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Shoot and Advance

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Worried about your organization's response to a competitor's latest innovation? You might spend more time thinking about your customers than the hospital down the street.

Joel Spolsky, an Inc. magazine columnist, wrote recently about the military tactic of "fire and motion"—firing at the enemy, then moving forward. As Spolsky says, this concept is critical on the battlefield because if you're the one shooting, your enemy can't shoot back because he's too busy diving for cover. Plus, as you move closer to your enemy, you've got a better chance of hitting him. Shoot and advance, shoot and advance.

Spolsky, who served in the Israeli Army and now runs a software company, says this fire-and-motion tactic serves him as well in the business world as it did on the battlefield. Successful companies constantly "fire and move," meaning they set their own agendas and force competitors to react.

There's a lot of shooting going on right now in healthcare. Retail clinics, complex service lines, spa-like services, futuristic renovations—some healthcare leaders spend more time ducking for cover from their competitors than they do firing and moving. CEOs may be overwhelmed with the urge to follow their competitor's agenda, but small hospitals, like small companies in any industry, can't afford to spend their time and energy responding to someone else's fire—especially when their enemies have bigger guns.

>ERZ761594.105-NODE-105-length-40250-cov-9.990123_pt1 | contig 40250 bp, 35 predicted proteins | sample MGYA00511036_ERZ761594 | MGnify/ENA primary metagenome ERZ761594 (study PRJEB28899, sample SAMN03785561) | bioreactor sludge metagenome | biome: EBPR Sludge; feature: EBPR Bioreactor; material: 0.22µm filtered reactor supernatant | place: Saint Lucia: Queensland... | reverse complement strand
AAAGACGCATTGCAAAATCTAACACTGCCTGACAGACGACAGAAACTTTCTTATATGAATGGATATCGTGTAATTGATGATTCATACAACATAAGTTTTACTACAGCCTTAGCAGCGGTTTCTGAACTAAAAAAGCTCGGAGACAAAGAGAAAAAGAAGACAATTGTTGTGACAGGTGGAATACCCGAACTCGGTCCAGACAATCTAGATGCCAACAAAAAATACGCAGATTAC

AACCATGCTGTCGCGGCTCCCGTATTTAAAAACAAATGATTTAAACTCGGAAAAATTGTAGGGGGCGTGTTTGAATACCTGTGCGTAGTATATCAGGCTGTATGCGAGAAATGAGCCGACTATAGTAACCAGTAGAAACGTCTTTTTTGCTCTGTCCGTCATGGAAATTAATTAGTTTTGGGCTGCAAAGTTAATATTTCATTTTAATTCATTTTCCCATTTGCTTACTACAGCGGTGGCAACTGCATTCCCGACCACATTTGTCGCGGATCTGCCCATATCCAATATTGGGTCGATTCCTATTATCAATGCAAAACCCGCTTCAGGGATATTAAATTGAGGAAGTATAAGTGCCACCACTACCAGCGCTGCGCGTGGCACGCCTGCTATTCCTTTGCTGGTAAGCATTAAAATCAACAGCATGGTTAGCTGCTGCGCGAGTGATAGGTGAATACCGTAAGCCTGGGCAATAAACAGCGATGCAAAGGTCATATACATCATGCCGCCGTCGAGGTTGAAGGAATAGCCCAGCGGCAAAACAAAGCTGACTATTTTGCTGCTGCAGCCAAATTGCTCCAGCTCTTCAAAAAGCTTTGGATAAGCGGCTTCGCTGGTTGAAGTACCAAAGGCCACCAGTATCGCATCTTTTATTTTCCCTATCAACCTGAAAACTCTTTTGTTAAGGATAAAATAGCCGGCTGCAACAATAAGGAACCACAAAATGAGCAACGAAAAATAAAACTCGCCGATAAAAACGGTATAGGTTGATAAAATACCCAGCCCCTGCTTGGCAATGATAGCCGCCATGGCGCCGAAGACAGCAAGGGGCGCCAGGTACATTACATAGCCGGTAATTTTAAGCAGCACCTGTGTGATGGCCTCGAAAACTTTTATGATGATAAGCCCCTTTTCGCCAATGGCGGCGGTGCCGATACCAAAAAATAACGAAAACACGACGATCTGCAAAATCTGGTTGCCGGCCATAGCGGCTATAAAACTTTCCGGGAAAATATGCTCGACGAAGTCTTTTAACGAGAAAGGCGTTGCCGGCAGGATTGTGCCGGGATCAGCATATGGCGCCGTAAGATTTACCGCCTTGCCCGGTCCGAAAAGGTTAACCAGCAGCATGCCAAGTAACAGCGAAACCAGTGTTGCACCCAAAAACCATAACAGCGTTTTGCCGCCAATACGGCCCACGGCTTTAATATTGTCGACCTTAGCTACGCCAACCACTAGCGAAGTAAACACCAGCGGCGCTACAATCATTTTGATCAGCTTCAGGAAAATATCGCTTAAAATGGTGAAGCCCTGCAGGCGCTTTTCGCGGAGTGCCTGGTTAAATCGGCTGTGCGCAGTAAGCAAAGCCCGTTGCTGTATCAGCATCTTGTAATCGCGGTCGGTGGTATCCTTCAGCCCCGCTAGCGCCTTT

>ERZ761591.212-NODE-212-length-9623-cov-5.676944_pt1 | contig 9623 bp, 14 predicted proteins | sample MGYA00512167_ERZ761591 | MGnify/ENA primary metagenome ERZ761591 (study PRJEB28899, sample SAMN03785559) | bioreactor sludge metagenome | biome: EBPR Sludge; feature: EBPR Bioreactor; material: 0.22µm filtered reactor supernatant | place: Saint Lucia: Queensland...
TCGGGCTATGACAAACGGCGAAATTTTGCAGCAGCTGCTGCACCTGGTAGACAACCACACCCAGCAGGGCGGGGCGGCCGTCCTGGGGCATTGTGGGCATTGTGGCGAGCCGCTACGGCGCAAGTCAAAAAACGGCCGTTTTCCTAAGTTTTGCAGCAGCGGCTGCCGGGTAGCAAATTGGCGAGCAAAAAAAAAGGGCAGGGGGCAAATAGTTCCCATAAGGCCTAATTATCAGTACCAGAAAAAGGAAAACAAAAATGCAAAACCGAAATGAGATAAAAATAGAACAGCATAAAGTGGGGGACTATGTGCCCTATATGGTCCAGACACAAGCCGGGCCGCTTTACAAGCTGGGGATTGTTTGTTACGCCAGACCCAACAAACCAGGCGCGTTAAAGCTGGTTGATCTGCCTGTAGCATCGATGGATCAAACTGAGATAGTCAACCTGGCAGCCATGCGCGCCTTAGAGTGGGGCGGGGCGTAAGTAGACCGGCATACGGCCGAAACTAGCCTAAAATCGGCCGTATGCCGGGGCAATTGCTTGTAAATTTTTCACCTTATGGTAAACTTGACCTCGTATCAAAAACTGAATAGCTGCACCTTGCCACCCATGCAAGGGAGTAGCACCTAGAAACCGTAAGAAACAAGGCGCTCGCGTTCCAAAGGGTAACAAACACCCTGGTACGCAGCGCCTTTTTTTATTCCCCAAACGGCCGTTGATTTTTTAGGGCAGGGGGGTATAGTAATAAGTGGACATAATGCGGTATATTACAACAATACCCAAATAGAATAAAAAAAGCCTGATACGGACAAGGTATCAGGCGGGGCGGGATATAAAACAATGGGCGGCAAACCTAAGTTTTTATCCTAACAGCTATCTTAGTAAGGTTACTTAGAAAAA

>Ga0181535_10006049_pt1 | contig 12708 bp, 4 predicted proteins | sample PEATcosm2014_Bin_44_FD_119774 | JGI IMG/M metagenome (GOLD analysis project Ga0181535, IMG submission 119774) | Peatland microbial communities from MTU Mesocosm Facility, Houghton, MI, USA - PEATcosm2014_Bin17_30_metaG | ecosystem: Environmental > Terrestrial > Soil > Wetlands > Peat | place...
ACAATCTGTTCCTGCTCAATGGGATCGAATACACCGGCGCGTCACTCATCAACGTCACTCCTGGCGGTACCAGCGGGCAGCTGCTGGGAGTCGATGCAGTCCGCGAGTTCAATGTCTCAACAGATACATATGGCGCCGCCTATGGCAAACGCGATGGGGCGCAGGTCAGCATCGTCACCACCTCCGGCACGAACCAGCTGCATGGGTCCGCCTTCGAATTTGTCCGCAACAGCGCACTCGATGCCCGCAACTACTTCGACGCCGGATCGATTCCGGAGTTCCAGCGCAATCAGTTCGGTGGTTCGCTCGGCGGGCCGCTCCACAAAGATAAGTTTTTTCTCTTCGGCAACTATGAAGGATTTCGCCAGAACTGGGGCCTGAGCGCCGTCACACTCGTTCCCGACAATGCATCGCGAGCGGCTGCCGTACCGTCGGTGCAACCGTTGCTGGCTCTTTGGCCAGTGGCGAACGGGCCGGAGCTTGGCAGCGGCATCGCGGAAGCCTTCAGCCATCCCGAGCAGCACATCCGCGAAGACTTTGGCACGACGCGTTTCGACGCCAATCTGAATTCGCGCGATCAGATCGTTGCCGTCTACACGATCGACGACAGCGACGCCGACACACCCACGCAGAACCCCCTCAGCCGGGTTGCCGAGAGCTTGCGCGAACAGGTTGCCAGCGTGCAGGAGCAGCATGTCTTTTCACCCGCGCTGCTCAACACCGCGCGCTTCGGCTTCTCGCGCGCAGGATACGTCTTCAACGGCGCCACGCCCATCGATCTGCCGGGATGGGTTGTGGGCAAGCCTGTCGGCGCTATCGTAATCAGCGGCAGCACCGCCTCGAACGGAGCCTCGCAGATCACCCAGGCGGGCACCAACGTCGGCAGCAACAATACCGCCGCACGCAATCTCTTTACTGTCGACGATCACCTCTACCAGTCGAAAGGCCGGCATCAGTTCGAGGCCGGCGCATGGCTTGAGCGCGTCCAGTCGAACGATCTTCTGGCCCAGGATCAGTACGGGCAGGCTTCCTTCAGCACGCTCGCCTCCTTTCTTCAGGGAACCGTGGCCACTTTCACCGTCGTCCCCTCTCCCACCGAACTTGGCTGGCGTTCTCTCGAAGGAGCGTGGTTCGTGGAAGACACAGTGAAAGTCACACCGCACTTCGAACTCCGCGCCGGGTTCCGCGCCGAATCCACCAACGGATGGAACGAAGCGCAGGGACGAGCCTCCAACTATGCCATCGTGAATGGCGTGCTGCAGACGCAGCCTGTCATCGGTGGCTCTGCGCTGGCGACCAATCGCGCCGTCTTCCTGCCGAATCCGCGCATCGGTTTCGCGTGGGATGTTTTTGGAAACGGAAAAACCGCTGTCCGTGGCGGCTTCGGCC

Instead of spending so much time responding to your competitor's agenda, Spolsky says, you should spend more time focusing on your own. Sure, you need to know what your competitors are up to, but many organizations focus more on their competitors than they do their own customers.

Here's an example: About a year ago, two large Boston hospitals announced their plans to partner with the New England Patriots and open a sports medicine and outpatient surgical clinic in Foxborough, a town 30 miles from Boston and home to the Patriots' stadium. Community hospitals in the area had mixed responses.

One, Sturdy Memorial Hospital, told the local media they weren't really concerned about the move and announced plans of their own to open an advanced oncology radiation center nearby. Another, Caritas Norwood Hospital, spent its time protesting the arrangement in local newspapers. One hospital returned fire, and moved forward with its own successful strategy, while the other dove for cover.

As Spolsky writes, "A minute spent understanding competitors is a minute spent not listening to customers, potential customers, and near-miss customers." Rather than opening, say, a new retail clinic because your competitor has one, you might be better served researching your customers' needs and developing your own artillery. What are the underlying reasons for the clinic's popularity? What does the convenient care model say about your customers' needs? If customers want to get in and out quickly—day or night—what can you do to address this need?

You're more likely to come up with a service line that meets your customers' actual needs if you focus on your customer rather than blindly adding new services based on your competitors. And those new services are what will enable you to shoot and advance rather than hiding behind a bunch of sandbags, waiting for your competitor's next shot.

Molly Rowe

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